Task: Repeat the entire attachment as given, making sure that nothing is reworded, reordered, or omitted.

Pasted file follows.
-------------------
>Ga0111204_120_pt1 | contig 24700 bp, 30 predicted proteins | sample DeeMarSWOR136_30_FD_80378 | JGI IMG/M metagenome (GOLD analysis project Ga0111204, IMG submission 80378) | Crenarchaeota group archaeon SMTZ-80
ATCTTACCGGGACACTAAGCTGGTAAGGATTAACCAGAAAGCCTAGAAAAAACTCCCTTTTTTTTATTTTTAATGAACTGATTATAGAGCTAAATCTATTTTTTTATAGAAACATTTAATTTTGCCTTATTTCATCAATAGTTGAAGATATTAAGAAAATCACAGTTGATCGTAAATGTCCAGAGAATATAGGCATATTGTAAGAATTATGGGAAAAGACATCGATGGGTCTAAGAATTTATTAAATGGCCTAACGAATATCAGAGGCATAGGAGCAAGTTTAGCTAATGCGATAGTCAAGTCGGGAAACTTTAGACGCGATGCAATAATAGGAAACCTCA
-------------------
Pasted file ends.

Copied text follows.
>Ga0111204_120_pt1 | contig 24700 bp, 30 predicted proteins | sample DeeMarSWOR136_30_FD_80378 | JGI IMG/M metagenome (GOLD analysis project Ga0111204, IMG submission 80378) | Crenarchaeota group archaeon SMTZ-80
ATCTTACCGGGACACTAAGCTGGTAAGGATTAACCAGAAAGCCTAGAAAAAACTCCCTTTTTTTTATTTTTAATGAACTGATTATAGAGCTAAATCTATTTTTTTATAGAAACATTTAATTTTGCCTTATTTCATCAATAGTTGAAGATATTAAGAAAATCACAGTTGATCGTAAATGTCCAGAGAATATAGGCATATTGTAAGAATTATGGGAAAAGACATCGATGGGTCTAAGAATTTATTAAATGGCCTAACGAATATCAGAGGCATAGGAGCAAGTTTAGCTAATGCGATAGTCAAGTCGGGAAACTTTAGACGCGATGCAATAATAGGAAACCTCA